The new law will take effect August 9.

Newly filed Texas bills aimed at repeat DV offenders

AUSTIN — Texas Rep. Jason Villalba (R-Dallas) hopes to combat domestic violence by repeat offenders in Texas in two bills filed this legislative session.

House Bills 524 and 525 would help inform the community of domestic violence offenses while increasing punishments given to the offenders. Villalba filed the two bills last year on Dec. 7, and Texas’ 2017 legislative session began Jan. 10.

Ben Utley, legislative director at the Texas House of Representatives, said the bills have not yet been introduced but that they are both a top priority.

“Domestic violence is a growing epidemic with tragic consequences,” Villalba told FOX 7 in Austin. “We need to send a strong message that this behavior will not be tolerated and that repeat offenses will be met with the harshest penalties available under the law.”

HB 524 would make a third domestic violence conviction a second-degree felony while altering the offender’s eligibility for parole and mandatory supervision. HB 525 would require an offender on his or her third conviction to register in a public database.

Sandi Murphy, a legal and policy advisor for the Battered Women’s Justice Project and advisor to Big Mountain Data, advised caution in supporting a database or registry of this nature.

“Too often, victims of DV end up arrested and convicted (rightly and wrongly),” she said. “Such registries would create devastating effects on their efforts to find work and housing and keep custody of the children.”

The central database proposed in the bill would contain information about the offenders committing violent acts against children or other family members and would also include convictions of dating violence.

“Such registries (much like the firearms bans) create obstacles for prosecutors to obtain plea agreements to charges that actually reflect their DV status, with offenders seeking to plead to non-domestic charges to avoid the registry,” Murphy said.

Villalba has shown similar concerns. In an interview with NBC in Dallas-Fort Worth, he discussed the possibility of a database “outing” potential victims.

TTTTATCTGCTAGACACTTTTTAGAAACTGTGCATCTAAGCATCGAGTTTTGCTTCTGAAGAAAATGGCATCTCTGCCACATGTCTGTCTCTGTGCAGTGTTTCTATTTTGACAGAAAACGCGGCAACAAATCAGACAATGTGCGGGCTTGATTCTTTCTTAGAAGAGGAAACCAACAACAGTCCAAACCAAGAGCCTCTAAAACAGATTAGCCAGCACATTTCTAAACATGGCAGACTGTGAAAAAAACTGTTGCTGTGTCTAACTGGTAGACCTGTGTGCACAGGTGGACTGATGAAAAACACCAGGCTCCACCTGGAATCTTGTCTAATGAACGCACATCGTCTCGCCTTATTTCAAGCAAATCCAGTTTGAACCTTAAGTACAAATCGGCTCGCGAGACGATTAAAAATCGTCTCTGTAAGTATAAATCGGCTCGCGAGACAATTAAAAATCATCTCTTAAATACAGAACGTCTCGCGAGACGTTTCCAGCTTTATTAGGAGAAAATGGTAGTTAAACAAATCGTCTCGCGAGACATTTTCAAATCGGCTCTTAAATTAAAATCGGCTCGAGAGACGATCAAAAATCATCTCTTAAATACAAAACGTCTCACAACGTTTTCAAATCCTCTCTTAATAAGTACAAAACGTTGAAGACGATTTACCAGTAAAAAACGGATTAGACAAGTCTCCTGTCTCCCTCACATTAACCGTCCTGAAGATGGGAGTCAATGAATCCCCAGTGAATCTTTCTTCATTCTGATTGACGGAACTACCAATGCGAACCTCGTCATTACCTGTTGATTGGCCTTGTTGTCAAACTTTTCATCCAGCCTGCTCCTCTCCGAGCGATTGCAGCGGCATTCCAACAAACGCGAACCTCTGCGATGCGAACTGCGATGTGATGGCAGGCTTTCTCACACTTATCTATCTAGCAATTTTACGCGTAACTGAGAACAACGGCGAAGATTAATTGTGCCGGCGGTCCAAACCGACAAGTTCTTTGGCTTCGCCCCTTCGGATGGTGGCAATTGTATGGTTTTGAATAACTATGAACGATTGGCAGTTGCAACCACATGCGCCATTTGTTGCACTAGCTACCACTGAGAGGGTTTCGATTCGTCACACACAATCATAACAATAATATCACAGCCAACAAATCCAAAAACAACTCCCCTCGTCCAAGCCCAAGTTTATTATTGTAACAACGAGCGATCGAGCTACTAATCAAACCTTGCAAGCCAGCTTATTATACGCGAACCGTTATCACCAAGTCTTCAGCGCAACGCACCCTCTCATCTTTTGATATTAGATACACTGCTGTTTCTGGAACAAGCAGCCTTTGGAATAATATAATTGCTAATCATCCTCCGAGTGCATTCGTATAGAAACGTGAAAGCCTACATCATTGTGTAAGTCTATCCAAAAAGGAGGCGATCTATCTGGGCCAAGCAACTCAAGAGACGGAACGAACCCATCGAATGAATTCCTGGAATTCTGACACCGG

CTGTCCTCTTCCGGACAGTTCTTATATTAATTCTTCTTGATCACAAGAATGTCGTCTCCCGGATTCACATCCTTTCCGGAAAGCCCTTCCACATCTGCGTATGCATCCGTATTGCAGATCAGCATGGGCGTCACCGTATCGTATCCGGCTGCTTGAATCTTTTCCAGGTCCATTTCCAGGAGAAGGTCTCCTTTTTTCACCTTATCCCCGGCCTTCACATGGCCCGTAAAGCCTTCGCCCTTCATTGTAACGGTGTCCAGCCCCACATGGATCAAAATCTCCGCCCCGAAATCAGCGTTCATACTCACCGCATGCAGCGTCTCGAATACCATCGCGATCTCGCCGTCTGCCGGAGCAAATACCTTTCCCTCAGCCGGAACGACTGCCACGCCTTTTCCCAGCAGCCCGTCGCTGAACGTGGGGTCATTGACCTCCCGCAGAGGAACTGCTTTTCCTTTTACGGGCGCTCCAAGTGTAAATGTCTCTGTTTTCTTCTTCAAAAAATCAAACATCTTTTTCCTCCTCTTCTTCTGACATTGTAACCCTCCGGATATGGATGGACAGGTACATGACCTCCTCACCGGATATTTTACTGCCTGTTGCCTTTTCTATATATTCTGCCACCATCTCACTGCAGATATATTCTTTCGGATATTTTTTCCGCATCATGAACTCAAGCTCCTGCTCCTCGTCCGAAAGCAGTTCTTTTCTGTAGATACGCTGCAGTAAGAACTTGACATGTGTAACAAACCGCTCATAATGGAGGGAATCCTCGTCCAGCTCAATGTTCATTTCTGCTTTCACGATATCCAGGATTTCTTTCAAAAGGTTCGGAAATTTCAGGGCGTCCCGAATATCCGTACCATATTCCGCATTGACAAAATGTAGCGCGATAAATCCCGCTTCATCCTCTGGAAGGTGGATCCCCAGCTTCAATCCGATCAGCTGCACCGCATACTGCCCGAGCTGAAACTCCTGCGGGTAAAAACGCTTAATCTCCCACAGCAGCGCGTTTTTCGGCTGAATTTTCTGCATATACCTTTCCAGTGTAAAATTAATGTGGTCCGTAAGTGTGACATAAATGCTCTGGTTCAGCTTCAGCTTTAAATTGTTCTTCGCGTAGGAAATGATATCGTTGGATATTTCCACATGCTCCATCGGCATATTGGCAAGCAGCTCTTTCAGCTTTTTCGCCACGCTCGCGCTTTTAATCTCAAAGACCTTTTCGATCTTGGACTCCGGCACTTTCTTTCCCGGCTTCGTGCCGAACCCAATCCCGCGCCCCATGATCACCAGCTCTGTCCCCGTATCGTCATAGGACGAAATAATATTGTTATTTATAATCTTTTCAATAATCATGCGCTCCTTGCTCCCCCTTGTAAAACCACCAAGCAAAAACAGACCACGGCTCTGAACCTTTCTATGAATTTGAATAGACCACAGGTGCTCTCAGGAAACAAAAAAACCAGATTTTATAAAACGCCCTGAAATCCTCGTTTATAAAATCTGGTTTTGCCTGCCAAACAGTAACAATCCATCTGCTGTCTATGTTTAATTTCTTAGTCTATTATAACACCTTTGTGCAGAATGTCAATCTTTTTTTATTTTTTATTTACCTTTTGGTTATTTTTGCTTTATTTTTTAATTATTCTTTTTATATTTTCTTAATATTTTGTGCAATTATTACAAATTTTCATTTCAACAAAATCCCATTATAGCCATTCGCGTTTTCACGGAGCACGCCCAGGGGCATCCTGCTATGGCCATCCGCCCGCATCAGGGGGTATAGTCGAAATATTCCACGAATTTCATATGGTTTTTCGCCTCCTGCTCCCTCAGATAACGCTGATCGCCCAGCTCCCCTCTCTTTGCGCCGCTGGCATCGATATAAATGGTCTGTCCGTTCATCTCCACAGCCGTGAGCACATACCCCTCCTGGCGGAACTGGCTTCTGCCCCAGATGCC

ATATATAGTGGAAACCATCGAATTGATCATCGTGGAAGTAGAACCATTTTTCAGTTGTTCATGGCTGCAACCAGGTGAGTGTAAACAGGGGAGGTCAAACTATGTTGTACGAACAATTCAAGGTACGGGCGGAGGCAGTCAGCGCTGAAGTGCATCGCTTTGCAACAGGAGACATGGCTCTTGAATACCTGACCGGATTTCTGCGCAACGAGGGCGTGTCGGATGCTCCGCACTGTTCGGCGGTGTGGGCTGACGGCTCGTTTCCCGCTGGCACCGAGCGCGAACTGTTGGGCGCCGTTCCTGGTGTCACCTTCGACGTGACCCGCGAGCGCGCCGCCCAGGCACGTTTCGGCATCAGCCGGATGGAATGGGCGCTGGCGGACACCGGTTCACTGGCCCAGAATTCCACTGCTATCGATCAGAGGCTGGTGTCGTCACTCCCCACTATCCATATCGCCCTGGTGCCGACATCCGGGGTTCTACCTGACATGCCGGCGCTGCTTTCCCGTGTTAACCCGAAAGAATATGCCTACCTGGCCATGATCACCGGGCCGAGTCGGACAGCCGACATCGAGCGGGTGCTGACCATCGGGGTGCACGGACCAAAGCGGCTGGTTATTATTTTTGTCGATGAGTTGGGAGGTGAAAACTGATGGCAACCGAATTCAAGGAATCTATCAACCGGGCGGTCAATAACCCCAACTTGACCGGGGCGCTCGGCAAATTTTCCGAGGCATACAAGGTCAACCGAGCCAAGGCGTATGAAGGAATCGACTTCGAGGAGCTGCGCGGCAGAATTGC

“The question is, do we really want to out victims?” he said. “That’s a concern. In this situation, we will prioritize life over that concern.”

Information that wouldn’t be publicly available in the database includes the offender’s social security, driver’s license and telephone numbers, along with any information that could identify the victim. The new bills come after a year that saw another unprecedented domestic violence victory in several states, including Texas.

Last year marked the first time the U.S. Department of Justice’s Office on Violence Against Women awarded funds based on requirements of the Rape Survivor Child Custody Act. If a state meets the requirements of the act, it would be eligible to receive additional funds in its Stop Violence Against Women and Sexual Assault Services Program. Texas was one of 12 states to qualify for the funding.

Domestic violence hotlines in Texas answered 185,373 calls in 2014. More than 100 Texan women were killed by their partners in 2012, which is about 10 percent higher than the national total.

Connecticut Law Obfuscates Abuser Accountability

Thanks to a change in Connecticut law, law enforcement agencies in that state may not report the names and addresses of people accused of Top Secretdomestic violence crimes. Supporters of the new state law say the change guarantees confidentiality to domestic violence. In most cases, they say, releasing the name or address of the offender results in the release of the victim’s identity.

Here’s the key section of Public Act No. 15-211, Sec. 24, Section 54-86e: all names and addresses of victims of domestic violence remain confidential “and shall be disclosed only upon order of the Superior Court.”

Although the intention of the law is to prevent re-victimization, Big Mountain Data opposes the move. The law stands in direct opposition to our philosophy: Only by publicly identifying perpetrators and holding them accountable for their criminal actions can we end domestic violence. We support public access to the names of perpetrators as well as statistics about arrests, convictions and other details about domestic violence offenders.

After the policy became law in July, the police department in the town of Redding changed its official policy, apparently becoming the first agency in the state to do so. Karen Jarmoc, CEO of the Connecticut Coalition Against Domestic Violence (CCADV) told The Redding Pilot in November that she supported the Redding department’s move and hoped the decision would spur open discussion of the issue.

“I do support this policy because it offers confidentiality for the victim. We are, therefore, not outing the perpetrator, but from where I sit, offering confidentiality is the stronger [objective],” Jarmoc said in November.

The Connecticut law conflicts with another state law – one that requires identification of anyone who is arrested. Connecticut lawmakers got around this by approving legislation Oct. 1 that exempts law enforcement records from disclosure under the Freedom of Information Act under eight circumstances. One is “if they were compiled in connection with the detection or investigation of crime and disclosure would not be in the public interest because it would reveal … the name and address of the victim of sexual assault or risk of injury to a minor.”